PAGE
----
While some museums and monuments, like St. Peter’s Basilica in Vatican City, have reopened their doors, the Roman Colosseum has chosen to remain shut for the time being as it plans how to deal with possible crowds. In 2019, the Colosseum was the most popular tourist attraction in the world, and saw some 7.4 million visitors

. For those who have never heard of the Colosseum or ever been there, According to Wikipedia, the Colosseum or Coliseum, also known as the Flavian Amphitheatre (Latin: Amphitheatrum Flavium; Italian: Anfiteatro Flavio or Colosseo, is an oval amphitheatre in the centre of the city of Rome, Italy. Built of travertine limestone, tuff (volcanic rock), and brick-faced concrete, it was the largest amphitheatre ever built at the time and held 50,000 to 80,000 spectators.

The Colosseum is situated just east of the Roman Forum. Construction began under the emperor Vespasian in AD 72 and was completed in AD 80 under his successor and heir, Titus. Further modifications were made during the reign of Domitian (81–96). These three emperors are known as the Flavian dynasty, and the amphitheatre was named in Latin for its association with their family name (Flavius. The Colosseum could hold an estimated 50,000 to 80,000 spectators at various points of its history over the centuries, having an average audience of some 65,000; it was used for gladiatorialcontests and public spectacles such as mock sea battles (for only a short time as the hypogeum was soon filled in with mechanisms to support the other activities), animal hunts, executions, re-enactments of famous battles, and dramas based on Classical mythology.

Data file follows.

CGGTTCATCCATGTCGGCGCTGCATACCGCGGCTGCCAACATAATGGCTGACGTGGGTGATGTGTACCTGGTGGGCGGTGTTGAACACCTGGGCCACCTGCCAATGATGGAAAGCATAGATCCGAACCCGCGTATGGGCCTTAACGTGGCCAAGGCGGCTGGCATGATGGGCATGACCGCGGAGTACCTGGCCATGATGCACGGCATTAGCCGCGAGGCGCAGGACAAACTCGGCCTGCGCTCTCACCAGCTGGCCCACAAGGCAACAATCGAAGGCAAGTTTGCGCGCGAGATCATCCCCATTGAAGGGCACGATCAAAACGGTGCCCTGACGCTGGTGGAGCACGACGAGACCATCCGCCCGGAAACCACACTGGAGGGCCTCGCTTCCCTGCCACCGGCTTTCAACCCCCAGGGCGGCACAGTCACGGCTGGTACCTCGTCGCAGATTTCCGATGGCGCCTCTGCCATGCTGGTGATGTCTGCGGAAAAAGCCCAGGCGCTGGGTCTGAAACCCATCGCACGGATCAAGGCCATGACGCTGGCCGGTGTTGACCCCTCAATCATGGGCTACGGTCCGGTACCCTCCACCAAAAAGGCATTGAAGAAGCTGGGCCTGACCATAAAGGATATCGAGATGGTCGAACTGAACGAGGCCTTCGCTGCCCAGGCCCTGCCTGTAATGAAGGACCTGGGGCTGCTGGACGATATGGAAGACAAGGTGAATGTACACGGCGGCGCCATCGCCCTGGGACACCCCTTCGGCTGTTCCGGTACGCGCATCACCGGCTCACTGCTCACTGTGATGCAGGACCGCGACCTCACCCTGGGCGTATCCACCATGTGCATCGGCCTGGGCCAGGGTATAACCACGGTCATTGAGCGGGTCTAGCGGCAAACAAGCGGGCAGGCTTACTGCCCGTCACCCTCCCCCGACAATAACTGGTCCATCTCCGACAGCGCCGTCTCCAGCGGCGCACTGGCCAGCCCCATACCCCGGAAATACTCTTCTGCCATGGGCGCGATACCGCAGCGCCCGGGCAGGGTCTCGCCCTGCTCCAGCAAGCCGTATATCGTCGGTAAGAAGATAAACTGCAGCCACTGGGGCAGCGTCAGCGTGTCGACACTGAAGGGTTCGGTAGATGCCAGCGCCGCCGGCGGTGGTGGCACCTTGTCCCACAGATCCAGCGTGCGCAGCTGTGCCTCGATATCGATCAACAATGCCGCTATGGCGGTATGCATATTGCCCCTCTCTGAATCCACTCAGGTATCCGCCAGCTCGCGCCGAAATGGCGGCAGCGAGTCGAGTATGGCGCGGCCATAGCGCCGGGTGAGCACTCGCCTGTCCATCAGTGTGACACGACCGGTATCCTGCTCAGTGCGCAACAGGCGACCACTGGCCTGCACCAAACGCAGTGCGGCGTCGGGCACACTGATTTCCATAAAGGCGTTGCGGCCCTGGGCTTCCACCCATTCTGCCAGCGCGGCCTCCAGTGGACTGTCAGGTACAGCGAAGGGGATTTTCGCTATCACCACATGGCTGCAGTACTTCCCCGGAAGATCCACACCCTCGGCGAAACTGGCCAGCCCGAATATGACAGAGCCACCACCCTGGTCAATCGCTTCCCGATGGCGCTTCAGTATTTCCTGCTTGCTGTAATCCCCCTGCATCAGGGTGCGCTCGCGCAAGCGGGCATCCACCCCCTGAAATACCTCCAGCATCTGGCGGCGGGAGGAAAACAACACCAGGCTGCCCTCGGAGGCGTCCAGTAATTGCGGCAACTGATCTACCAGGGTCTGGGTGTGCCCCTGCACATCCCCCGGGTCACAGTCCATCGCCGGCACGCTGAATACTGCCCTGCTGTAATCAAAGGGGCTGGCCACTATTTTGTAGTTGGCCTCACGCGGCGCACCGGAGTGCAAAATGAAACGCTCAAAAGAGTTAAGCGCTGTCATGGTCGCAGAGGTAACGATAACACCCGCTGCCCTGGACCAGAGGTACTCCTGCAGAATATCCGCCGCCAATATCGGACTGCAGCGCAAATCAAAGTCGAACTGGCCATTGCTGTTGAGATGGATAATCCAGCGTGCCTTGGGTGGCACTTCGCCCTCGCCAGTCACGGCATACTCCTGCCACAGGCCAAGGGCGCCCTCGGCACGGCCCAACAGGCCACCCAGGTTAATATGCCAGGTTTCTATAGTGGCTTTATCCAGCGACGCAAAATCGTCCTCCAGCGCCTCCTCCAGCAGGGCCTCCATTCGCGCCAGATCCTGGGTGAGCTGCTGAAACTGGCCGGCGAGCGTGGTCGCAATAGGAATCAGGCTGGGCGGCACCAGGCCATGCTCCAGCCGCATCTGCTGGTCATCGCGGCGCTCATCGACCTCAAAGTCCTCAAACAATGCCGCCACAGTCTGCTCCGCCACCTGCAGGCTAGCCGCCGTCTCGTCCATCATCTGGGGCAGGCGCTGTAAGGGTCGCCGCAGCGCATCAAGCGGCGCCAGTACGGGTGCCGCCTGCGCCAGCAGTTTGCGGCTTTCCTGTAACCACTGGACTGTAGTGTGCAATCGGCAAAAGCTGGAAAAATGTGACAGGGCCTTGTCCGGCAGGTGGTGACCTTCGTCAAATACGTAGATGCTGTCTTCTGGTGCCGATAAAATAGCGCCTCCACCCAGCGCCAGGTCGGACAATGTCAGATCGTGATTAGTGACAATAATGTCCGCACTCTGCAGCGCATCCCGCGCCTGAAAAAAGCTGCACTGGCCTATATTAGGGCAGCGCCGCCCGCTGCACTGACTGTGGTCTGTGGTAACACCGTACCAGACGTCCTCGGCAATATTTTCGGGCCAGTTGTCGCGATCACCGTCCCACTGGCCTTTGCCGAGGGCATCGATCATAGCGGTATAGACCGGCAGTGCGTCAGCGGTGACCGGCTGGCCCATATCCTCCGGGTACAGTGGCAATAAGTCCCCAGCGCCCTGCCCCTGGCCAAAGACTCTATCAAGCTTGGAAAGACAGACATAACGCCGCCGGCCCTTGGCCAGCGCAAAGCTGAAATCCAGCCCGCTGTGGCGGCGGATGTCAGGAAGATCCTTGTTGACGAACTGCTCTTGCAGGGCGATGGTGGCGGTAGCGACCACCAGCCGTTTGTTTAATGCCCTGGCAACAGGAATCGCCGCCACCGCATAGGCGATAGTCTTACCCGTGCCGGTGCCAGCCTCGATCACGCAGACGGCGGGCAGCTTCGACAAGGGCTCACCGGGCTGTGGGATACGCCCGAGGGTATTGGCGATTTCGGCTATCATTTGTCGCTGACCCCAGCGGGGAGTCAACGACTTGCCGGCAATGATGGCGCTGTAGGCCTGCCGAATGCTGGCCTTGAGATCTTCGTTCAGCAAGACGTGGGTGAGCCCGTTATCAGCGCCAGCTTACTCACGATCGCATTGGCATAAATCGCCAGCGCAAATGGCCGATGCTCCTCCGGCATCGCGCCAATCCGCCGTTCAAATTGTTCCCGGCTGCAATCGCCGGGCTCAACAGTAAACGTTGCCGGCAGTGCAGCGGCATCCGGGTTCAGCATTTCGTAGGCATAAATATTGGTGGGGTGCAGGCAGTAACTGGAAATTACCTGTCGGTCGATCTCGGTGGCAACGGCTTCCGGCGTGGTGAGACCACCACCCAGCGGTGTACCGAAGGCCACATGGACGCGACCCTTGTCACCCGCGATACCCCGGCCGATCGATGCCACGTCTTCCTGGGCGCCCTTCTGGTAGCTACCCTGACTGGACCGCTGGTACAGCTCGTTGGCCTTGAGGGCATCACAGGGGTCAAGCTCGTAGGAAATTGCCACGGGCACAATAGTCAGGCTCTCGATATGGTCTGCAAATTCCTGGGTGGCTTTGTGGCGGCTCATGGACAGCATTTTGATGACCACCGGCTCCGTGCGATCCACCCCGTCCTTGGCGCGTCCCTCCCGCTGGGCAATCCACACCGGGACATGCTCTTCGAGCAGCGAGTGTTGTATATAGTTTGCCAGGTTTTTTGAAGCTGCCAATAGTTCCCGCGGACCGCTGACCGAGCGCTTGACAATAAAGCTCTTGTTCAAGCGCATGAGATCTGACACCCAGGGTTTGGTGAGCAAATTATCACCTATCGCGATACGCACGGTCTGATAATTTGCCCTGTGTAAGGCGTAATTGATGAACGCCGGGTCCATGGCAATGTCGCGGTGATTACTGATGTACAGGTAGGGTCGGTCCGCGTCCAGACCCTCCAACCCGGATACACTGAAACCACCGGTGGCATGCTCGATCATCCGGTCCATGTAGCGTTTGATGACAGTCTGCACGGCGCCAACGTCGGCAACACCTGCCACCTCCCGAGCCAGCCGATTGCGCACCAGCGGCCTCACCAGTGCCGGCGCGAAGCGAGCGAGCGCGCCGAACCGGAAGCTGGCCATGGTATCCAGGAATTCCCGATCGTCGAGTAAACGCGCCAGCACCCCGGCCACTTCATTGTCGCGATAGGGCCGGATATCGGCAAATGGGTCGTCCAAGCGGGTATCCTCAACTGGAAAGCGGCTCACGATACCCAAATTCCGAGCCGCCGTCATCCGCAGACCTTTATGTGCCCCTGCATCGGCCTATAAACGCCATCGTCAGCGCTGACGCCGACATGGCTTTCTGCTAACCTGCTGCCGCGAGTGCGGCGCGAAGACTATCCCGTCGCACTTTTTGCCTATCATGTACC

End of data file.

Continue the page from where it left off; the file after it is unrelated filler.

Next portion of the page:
The building ceased to be used for entertainment in the early medieval era. It was later reused for such purposes as housing, workshops, quarters for a religious order, a fortress, a quarry, and a Christian shrine. Although substantially ruined because of earthquakes and stone-robbers, the Colosseum is still an iconic symbol of Imperial Rome and is listed as one of the New7Wonders of the World. It is one of Rome’s most popular tourist attractions and also has links to the Roman Catholic Church, as each Good Friday the Pope leads a torchlit “Way of the Cross” procession that starts in the area around the Colosseum. The gradual re-opening of the tourism industry in Europe led by Italy as highlighted earlier on may be a blueprint to our reopening as well which has become very necessary.

Philip Gebu is a Tourism Lecturer. He is the C.E.O of FoReal Destinations Ltd, a Tourism Destinations Management and Marketing Company based in Ghana and with partners in many other countries. Please contact Philip with your comments and suggestions. Write to [email protected] / [email protected]. Visit our website at www.forealdestinations.com or call or WhatsApp +233(0)244295901/0264295901.Visit our social media sites Facebook, Twitter and Instagram: FoReal Destinations